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Luken: "I think every player in a top tier team in Latin America can do better if they are here"
We caught up with the Argentinian player following Sharks' group stage exit at the ECS Season 8 Finals.
Written by: Nohte    December 3rd 2019 10:17 pm    #ECSS8Finals #Sharks #Luken #EPLS10 #Liquid #Cloud9 #DETONA #Isurus #Astralis #EPLS10 #Renegades #MIBR #LUCAS1 #meyern  

Sharks had their campaign at the ECS Season 8 Finals ended by MIBR

Following Sharks' exit from the ECS Season 8 Finals in Arlington, Texas, Collin "CarbonDogma" Davis caught up with 22-year-old Luca "Luken" Nadotti to discuss the team's results at the event, their match against Astralis, and their expectations and goals going forward into the ESL Pro League Season 10 Finals and 2020.

I believe you've only played with Spanish-speaking teams before Sharks, so what was it like joining Sharks and how did it feel to get an offer from them?

At the beginning I was very happy because I'm going to compete in another region, and that's all I want. I was excited to play, but I was a little bit worried because of the language, we speak Portuguese in the team. So I had to learn some words I didn't know, but the guys helped me a lot so it was easier.

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How has it been so far, playing with the Brazilians? Obviously you have meyern with you, so what is the dynamic like, speaking mainly Portuguese?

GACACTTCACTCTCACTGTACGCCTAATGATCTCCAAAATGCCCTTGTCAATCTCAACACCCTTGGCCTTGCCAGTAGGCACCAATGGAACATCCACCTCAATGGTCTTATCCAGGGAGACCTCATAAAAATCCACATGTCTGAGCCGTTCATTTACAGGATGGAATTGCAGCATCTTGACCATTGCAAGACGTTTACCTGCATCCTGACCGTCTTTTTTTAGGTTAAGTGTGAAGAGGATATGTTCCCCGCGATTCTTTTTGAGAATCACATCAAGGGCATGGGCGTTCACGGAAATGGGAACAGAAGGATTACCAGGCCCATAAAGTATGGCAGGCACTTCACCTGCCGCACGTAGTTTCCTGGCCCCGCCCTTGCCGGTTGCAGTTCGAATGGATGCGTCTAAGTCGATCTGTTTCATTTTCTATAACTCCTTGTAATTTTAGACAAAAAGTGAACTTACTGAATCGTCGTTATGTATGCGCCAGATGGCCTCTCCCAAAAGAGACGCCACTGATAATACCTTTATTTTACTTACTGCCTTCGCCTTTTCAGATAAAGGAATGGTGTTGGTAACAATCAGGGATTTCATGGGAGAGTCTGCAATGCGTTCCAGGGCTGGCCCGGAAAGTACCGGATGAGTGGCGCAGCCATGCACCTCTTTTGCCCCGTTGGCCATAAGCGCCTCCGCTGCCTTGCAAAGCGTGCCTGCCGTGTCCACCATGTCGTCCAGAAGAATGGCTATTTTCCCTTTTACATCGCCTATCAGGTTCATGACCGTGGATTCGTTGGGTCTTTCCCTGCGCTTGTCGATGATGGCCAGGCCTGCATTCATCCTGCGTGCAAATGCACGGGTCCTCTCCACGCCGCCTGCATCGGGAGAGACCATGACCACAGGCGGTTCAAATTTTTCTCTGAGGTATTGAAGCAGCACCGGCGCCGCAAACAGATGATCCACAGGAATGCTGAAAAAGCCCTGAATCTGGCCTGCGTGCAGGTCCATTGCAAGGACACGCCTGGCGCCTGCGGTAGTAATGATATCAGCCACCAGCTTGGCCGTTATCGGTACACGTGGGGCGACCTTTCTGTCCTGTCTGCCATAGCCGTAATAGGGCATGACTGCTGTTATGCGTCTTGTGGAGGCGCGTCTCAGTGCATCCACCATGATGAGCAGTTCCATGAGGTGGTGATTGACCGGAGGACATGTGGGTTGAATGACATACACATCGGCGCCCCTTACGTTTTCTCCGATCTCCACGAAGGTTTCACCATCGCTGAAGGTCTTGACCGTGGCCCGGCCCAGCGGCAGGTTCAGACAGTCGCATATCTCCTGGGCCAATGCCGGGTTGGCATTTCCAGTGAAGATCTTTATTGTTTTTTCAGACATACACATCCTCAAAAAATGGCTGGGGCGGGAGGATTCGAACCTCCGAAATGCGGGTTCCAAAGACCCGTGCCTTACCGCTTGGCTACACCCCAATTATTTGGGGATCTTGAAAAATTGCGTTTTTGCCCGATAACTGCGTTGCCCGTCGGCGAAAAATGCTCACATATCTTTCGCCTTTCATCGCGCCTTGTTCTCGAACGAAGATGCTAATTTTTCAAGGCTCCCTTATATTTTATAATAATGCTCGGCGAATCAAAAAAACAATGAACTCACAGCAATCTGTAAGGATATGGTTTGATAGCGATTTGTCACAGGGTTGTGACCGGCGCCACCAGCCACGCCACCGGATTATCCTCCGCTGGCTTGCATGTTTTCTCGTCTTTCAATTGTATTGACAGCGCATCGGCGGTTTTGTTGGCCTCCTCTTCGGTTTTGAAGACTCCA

Yeah, I think we grew up fast in the first days in the team. We did a bootcamp in Europe, the first two weeks I think, and that helped us a lot to understand this and learn how to play together.

I wanted to ask a little about the ESL Pro League Relegation. I don't know how much you know about this, but some English fans might not know about what happened. I believe the Clutch LA League was going to give a spot at it, but instead it was given to the Latin America North qualifier. Do you know what was going on there, or why other regions didn't get a qualifier?

Really I didn't know about that, only the organization says, "You guys have to play this, and you have to qualify to play this tournament." And we played, and we didn't ask for anything. We only played and won and went to the tournament, we didn't know what happened then. 

Even though all the players on Sharks weren't from North Latin America, do you know how you got to play?

I think you had to play from Mexico, but you didn't have to be a Mexican player or a Latin American player. Sharks was in touch with the organization who runs this tournament, and they say that you have to play in Mexico at the time, and all the Brazilian teams or Argentinian teams can do the same, but they didn't, we did, and we qualified.

After that you played in ECS, and you guys beat both Liquid and Cloud9 during the main season. What was it like being able to beat those teams during the tournament?

It was a boost for us. We are confident in our maps, so we knew that we can win against those teams. It was online, but I think it's the same with Astralis, we play our maps, we are confident in our maps, and I think it helps a lot because we are not playing a lot of tournaments. So that tournament helped us to know that we are doing good things, and we are practicing good. 

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After that you had the ESL Pro League first group stage, and it seemed to be pretty easy for you guys. Do you have any thoughts about the teams you played against, like DETONA or Isurus?

We knew that it's going to be tough because it was our first LAN event with the new team, and we knew DETONA, Isurus. I knew all the guys too because we played against them a lot of times, and we knew that it's different because it's so much more competitive because of the regions.